Comorbidities predict poor prognosis with ibrutinib for chronic lymphocytic leukemia
Comorbidities measured through the Cumulative Illness Rating Scale predicted poor prognosis among patients treated with ibrutinib for chronic lymphocytic leukemia, according to results of a retrospective analysis.
“It is important for patients to understand their other medical conditions may impact tolerance to leukemia-directed therapies and work with their physicians to choose the best therapy that they predict might lessen risk for adverse events and discontinuation,” Max J. Gordon, MD, from Knight Cancer Institute at Oregon Health and Science University, told HemOnc Today. “In other words, ibrutinib may not be for everyone, and certain patients may consider other therapies.”
Clinical trials have traditionally excluded patients with CLL and significant organ dysfunction, which limited information on how to manage this patient population.
Newer research has suggested that comorbidities correlate with treatment outcomes and can impact therapeutic approaches for CLL; however, an assessment of comorbidities in CLL has not been standardized, so the impact of comorbidities on treatment outcome has remained unknown.
Gordon and colleagues evaluated comorbidities via CIRS among 145 patients with CLL (median age, 70 years) who received ibrutinib (Imbruvica, Pharmacyclics).
Among the patients, 92% had an ECOG performance status of 0 or 1, and 50% had Rai stage 3 or 4 disease at ibrutinib initiation.
The median follow-up was 19 months (range, 2-54).
At the time of treatment initiation, the median total CIRS score was eight among all patients, seven among previously untreated patients and eight among patients with relapsed/refractory disease.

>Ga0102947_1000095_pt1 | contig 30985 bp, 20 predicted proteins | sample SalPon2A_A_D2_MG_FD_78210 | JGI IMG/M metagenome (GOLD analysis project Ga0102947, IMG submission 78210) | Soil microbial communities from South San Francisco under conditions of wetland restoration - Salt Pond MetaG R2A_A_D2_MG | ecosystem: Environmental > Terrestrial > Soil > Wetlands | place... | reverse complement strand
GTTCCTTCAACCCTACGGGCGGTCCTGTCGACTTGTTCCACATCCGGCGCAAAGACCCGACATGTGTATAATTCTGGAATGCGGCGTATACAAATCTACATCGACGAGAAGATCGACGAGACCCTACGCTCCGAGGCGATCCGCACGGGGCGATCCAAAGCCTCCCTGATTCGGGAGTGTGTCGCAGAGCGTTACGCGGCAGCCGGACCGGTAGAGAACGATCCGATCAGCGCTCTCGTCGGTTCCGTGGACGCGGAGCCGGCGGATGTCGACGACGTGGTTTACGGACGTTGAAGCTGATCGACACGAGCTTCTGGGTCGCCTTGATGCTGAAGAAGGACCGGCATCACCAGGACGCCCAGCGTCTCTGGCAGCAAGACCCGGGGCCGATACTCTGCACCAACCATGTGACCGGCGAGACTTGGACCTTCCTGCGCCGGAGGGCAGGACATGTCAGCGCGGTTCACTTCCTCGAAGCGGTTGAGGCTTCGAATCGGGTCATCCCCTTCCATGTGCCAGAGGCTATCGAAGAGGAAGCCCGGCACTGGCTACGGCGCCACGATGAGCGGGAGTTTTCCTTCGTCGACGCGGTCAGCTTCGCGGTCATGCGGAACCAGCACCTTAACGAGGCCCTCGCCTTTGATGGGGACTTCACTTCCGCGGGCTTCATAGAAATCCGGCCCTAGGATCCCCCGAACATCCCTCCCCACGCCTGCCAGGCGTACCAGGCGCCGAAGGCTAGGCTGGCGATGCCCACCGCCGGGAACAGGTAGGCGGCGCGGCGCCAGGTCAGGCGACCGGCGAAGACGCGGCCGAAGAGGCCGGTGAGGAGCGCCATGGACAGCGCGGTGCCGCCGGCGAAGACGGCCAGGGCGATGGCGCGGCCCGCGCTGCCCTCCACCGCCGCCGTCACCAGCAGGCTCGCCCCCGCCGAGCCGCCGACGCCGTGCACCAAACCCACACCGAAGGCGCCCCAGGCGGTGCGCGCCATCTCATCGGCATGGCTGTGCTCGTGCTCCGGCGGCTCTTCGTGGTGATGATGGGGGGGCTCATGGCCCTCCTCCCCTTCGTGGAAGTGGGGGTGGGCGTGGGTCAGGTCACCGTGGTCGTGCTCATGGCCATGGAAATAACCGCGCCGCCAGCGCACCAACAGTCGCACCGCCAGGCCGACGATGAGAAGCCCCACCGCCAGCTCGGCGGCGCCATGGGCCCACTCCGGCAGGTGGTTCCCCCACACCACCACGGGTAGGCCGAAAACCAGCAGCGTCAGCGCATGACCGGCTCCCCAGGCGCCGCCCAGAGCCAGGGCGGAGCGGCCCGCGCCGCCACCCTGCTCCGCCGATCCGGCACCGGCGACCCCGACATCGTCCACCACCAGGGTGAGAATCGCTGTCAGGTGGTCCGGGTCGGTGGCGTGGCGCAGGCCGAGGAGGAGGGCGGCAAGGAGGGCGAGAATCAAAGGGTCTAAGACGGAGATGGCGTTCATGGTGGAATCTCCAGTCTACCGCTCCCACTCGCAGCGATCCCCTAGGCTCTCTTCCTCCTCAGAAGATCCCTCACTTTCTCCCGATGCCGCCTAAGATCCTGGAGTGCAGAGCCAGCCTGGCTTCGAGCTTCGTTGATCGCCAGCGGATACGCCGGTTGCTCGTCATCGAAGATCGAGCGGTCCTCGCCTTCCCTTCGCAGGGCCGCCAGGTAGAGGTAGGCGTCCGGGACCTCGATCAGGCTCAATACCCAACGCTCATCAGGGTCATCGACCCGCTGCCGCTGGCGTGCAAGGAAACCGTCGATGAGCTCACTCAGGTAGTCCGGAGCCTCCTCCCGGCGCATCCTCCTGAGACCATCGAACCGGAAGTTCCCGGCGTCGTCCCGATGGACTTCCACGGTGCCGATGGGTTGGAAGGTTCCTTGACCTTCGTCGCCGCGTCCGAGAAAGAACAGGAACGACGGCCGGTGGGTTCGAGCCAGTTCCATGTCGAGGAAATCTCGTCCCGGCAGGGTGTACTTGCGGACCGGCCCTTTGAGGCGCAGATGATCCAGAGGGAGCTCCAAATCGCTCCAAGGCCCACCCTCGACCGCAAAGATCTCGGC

A total 60% of patients had a high burden of comorbidities and 54% had severe disease involvement of a single organ system.
Researchers observed an association between high burden of comorbidities — defined as a CIRS scoregreater than seven — and inferior median EFS (24 months vs. 37 months; P=.003) and 2year OS rate (79% vs. 100%; P=.005).
After adjusting for age, ECOG performance status, Rai stage, del(17p) status and number of prior therapies, a Cox proportional hazards model indicated EFS (HR = 1.07; P = .005) and OS (HR = 1.09; P = .03) worsened with every one-point increase in CIRS score.
Researchers observed similar results for patients with relapsed/refractory disease, and for patients older vs. younger than age 65 years.
Among all patients, 30 required a minimum of one dose reduction; 10 of these patients discontinued treatment due to adverse events. Thirty patients (21%) overall discontinued therapy with ibrutinib because of adverse events.
Comorbidities appeared associated with an increased likelihood of reduced ibrutinib dose (OR = 3.64; 95% CI, 1.47-9.03) and of treatment discontinuation (OR = 3.3; 95% CI, 1.26-8.69).
After incorporating dose reductions and therapy discontinuation into the adjusted Cox model, CIRS score remained significant risk factor for mortality with every one-point increase.
Gordon noted the retrospective design as the study’s biggest limitation.
“Due to the retrospective nature of our study, we are not able to determine how exactly comorbidities exert this negative impact,” he said. “Also, our study was not designed to determine the optimal treatment approach for these patients.”
He added: “Prospective studies are needed to determine the optimal treatment approach for patients with CLL who have significant comorbidities. Both pharmaceutical and nonpharmaceutical (eg, geriatric consultation) could provide significant benefit.” – by Melinda Stevens
For more information:
Max J. Gordon, MD, can be reached at Knight Cancer Institute, Oregon Health and Science University, 3181 SW Sam Jackson Park Road, Portland, OR 97319; email@example.com.
Disclosures: Gordon reports no relevant financial disclosures. Please see the study for all other authors’ relevant financial disclosures.